Based on a G+ conversation, I had a few thoughts about how magic-users acquire spells. The method that seems most commonly used is the following:
- Several starting spells (often randomly determined)
- A free spell when gaining a level (either chosen or rolled)
- Spells may be copied from spell books (perhaps at small cost)
- Spells may be copied from scrolls (which uses up the scroll)
- New spells may be researched (at great cost, often only at higher level)
- There might be an intelligence-based % chance to know roll (AD&D)
Taken together, these rules have some consequences, especially if rule 6 (% chance to know) is not enforced. Specifically, given that it is rational to share knowledge between party members, magic-user spell lists often converge as players trade spells. Further, magic-user spell lists grow without bound. The process of spell accumulation is fun, admittedly, but if you enjoy bounded power levels, such accumulation might be suboptimal.
If I were starting a new game of TSR D&D (or simulacra), instead I might do something like the following.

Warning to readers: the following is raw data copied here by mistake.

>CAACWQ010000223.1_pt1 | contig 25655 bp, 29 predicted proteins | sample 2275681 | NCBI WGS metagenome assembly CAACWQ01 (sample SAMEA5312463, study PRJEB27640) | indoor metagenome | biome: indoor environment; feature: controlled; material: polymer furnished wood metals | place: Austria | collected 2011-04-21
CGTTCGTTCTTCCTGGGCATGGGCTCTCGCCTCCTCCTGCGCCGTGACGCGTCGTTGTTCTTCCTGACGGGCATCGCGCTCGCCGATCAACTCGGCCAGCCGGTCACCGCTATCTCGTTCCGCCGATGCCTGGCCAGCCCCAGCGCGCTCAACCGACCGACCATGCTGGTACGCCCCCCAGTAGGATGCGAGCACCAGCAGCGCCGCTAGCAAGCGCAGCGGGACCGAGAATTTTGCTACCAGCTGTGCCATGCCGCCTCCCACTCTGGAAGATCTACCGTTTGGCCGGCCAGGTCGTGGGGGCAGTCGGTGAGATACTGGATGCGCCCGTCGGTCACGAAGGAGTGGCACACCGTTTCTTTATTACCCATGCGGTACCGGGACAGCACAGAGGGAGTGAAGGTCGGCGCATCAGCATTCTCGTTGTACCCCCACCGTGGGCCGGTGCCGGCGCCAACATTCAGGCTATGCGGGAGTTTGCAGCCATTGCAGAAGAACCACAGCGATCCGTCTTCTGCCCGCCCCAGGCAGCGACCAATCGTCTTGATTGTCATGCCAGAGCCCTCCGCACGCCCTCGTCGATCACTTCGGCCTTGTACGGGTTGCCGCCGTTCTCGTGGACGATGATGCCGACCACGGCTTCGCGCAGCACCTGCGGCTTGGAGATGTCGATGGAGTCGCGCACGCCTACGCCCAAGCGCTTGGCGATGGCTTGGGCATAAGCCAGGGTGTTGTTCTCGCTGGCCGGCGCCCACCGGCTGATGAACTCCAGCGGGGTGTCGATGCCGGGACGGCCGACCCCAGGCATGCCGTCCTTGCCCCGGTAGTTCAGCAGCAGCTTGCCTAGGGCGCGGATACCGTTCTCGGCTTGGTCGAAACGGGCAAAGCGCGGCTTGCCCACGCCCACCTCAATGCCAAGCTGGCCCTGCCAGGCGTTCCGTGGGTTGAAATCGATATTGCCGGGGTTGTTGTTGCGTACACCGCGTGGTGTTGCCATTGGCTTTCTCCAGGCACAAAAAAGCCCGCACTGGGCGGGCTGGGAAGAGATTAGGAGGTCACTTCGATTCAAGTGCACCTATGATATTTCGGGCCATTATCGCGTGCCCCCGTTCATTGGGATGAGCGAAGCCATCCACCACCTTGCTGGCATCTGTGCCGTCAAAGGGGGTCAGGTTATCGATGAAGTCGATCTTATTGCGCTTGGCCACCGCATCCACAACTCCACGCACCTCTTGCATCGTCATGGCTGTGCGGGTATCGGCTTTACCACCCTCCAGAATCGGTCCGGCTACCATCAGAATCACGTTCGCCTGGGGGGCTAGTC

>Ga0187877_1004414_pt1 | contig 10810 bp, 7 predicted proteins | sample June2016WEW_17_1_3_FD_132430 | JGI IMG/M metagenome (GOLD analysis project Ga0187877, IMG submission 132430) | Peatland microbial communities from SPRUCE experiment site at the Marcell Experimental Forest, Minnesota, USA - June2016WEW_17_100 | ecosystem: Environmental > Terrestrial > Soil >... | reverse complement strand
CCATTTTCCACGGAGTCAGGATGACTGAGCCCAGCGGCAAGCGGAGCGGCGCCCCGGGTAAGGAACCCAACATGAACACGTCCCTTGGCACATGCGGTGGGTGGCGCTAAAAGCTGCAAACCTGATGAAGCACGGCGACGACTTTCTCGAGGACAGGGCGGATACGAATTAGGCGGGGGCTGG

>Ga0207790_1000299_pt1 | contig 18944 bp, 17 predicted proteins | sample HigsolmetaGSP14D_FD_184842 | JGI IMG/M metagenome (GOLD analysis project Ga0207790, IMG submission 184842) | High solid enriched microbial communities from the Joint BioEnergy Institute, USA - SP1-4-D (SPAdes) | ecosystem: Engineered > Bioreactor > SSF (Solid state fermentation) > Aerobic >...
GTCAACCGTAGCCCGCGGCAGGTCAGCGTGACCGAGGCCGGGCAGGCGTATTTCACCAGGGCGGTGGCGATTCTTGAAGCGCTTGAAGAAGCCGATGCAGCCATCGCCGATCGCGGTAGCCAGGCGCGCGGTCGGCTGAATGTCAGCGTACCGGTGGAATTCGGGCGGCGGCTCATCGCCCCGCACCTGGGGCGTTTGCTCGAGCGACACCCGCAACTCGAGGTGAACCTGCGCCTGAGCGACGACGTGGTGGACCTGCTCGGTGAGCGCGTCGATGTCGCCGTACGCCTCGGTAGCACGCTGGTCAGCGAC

- 3 random spells to begin with
- 1 random spell per level gained
- No spell books
- The only mode of scroll use is one-shot casting
I would also divide the spells into schools and allow specialists, which would draw their random spells only from the chosen school. Specialists would also gain one extra spell slot to make up for the loss of versatility and represent their focus. Thus, a player that definitely wanted to play an offensive magic-user could opt for an evoker, and be guaranteed to only get evocation spells, at the cost of generality.
This would help keep power levels more controlled while still supporting my favorite aspects of the magic-user class (creativity, preparation, being able to bust out a big nuke solution every once in a while). Magic-users could still have access to an arbitrary number of spells through the use of scrolls, but scroll use needs to be more carefully considered since scrolls are nonrenewable resources. It would also encourage more emergent character development as not every magic-user would be able to cast sleep and fireball (to be fair, that is also addressed by % chance to know spell rules, but those rules have other issues, such as increasing the importance of the intelligence score).
This will obviously not work well for players that want more control over the development of their character. It is not intended to be a panacea though, and I think it would be satisfying for players that enjoy the process of character emerging from the juxtaposition of randomly determined characteristics and events during play.